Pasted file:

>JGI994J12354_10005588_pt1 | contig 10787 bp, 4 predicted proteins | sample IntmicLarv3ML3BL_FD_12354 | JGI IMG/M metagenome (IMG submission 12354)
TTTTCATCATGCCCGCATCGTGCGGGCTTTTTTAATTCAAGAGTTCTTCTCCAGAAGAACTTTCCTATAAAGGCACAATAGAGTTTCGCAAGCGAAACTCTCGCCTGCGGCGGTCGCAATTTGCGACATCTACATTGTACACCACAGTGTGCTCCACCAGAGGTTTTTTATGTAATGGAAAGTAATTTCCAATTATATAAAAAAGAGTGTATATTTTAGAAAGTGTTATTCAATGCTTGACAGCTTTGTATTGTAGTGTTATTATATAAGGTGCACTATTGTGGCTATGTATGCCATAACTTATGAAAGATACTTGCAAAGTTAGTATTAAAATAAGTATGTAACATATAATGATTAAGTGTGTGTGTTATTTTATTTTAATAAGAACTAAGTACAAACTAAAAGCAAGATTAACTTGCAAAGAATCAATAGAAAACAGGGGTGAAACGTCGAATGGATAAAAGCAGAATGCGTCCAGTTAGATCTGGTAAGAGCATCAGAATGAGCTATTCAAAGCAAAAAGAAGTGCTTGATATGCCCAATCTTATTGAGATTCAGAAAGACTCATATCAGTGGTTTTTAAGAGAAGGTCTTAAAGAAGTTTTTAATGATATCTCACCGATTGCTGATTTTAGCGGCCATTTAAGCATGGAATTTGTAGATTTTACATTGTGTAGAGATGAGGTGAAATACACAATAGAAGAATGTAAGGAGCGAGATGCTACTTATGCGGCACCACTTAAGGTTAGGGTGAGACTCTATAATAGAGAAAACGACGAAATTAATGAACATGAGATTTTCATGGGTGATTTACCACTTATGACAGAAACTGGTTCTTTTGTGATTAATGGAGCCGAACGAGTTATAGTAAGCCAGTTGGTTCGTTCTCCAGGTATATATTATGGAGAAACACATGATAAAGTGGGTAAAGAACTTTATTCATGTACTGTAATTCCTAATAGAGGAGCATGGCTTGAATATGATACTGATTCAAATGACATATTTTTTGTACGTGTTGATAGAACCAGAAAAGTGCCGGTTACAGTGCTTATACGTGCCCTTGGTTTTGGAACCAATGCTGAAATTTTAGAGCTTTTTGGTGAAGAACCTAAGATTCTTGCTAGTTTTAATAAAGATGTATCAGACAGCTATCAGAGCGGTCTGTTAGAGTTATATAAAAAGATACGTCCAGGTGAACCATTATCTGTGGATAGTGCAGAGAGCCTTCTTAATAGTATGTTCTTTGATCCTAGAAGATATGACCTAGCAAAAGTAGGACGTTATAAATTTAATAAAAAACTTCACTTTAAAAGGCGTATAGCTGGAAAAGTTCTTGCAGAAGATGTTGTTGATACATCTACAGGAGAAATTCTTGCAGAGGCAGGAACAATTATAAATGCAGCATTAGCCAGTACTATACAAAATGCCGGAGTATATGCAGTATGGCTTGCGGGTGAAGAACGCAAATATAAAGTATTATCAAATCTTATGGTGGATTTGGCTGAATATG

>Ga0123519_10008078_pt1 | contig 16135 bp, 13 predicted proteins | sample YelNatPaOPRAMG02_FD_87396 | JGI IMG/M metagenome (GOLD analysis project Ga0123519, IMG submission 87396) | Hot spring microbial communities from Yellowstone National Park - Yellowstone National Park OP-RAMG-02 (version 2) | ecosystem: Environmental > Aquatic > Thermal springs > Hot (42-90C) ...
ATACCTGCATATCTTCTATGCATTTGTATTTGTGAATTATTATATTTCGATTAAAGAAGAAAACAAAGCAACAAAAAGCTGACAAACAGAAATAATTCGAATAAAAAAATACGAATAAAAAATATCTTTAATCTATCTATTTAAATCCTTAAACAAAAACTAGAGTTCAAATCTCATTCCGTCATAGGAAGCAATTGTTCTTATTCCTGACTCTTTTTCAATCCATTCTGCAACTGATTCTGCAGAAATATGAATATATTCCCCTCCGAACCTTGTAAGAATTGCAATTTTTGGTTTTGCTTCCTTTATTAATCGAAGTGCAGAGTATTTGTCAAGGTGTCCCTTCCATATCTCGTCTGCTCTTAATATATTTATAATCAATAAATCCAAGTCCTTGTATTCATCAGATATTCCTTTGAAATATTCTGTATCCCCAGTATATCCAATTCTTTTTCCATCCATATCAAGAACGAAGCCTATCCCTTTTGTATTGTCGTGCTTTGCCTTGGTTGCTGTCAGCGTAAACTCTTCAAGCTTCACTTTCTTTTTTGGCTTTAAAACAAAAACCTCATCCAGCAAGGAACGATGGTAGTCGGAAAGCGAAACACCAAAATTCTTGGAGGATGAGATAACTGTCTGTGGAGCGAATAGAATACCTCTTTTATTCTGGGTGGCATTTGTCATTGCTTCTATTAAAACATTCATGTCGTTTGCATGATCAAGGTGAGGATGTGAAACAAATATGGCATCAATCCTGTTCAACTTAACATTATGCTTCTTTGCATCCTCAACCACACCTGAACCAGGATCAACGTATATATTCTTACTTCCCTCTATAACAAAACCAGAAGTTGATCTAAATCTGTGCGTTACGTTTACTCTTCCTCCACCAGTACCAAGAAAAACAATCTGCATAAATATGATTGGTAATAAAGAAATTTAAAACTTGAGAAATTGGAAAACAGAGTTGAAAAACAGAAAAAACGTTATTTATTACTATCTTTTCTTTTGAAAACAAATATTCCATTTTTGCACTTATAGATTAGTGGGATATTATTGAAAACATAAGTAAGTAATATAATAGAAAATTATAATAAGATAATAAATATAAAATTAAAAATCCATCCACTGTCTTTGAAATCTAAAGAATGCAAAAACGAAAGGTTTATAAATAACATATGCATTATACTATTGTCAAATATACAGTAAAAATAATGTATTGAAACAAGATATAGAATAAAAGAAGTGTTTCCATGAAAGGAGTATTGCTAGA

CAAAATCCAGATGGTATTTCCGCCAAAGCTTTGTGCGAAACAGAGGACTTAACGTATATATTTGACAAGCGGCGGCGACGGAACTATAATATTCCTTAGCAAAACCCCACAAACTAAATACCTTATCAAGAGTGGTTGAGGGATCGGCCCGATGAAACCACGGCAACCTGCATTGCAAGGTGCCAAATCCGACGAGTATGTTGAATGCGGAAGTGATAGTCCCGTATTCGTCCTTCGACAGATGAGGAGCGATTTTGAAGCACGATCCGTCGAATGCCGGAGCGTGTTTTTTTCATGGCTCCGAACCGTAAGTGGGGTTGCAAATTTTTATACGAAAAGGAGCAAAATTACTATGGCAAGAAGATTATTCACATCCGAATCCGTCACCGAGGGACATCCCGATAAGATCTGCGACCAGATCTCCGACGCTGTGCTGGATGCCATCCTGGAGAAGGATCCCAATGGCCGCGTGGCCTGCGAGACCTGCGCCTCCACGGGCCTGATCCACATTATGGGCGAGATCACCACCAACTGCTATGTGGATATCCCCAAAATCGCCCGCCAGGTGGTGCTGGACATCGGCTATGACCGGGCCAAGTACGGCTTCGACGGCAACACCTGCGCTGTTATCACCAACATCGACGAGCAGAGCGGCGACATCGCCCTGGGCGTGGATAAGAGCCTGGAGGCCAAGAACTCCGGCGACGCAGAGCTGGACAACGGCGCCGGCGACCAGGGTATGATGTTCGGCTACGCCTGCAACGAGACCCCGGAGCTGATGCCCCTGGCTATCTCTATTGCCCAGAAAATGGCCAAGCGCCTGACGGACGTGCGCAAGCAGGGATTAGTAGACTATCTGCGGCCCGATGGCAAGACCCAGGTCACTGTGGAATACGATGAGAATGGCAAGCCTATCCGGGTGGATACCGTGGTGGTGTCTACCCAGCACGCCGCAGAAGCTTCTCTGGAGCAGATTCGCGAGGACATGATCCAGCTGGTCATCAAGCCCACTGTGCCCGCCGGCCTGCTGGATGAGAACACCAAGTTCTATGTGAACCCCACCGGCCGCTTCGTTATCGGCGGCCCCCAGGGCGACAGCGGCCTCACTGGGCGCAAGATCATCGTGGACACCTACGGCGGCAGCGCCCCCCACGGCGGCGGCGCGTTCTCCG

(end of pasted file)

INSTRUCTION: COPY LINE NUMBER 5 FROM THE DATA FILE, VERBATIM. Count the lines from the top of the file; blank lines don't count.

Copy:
CAAAATCCAGATGGTATTTCCGCCAAAGCTTTGTGCGAAACAGAGGACTTAACGTATATATTTGACAAGCGGCGGCGACGGAACTATAATATTCCTTAGCAAAACCCCACAAACTAAATACCTTATCAAGAGTGGTTGAGGGATCGGCCCGATGAAACCACGGCAACCTGCATTGCAAGGTGCCAAATCCGACGAGTATGTTGAATGCGGAAGTGATAGTCCCGTATTCGTCCTTCGACAGATGAGGAGCGATTTTGAAGCACGATCCGTCGAATGCCGGAGCGTGTTTTTTTCATGGCTCCGAACCGTAAGTGGGGTTGCAAATTTTTATACGAAAAGGAGCAAAATTACTATGGCAAGAAGATTATTCACATCCGAATCCGTCACCGAGGGACATCCCGATAAGATCTGCGACCAGATCTCCGACGCTGTGCTGGATGCCATCCTGGAGAAGGATCCCAATGGCCGCGTGGCCTGCGAGACCTGCGCCTCCACGGGCCTGATCCACATTATGGGCGAGATCACCACCAACTGCTATGTGGATATCCCCAAAATCGCCCGCCAGGTGGTGCTGGACATCGGCTATGACCGGGCCAAGTACGGCTTCGACGGCAACACCTGCGCTGTTATCACCAACATCGACGAGCAGAGCGGCGACATCGCCCTGGGCGTGGATAAGAGCCTGGAGGCCAAGAACTCCGGCGACGCAGAGCTGGACAACGGCGCCGGCGACCAGGGTATGATGTTCGGCTACGCCTGCAACGAGACCCCGGAGCTGATGCCCCTGGCTATCTCTATTGCCCAGAAAATGGCCAAGCGCCTGACGGACGTGCGCAAGCAGGGATTAGTAGACTATCTGCGGCCCGATGGCAAGACCCAGGTCACTGTGGAATACGATGAGAATGGCAAGCCTATCCGGGTGGATACCGTGGTGGTGTCTACCCAGCACGCCGCAGAAGCTTCTCTGGAGCAGATTCGCGAGGACATGATCCAGCTGGTCATCAAGCCCACTGTGCCCGCCGGCCTGCTGGATGAGAACACCAAGTTCTATGTGAACCCCACCGGCCGCTTCGTTATCGGCGGCCCCCAGGGCGACAGCGGCCTCACTGGGCGCAAGATCATCGTGGACACCTACGGCGGCAGCGCCCCCCACGGCGGCGGCGCGTTCTCCG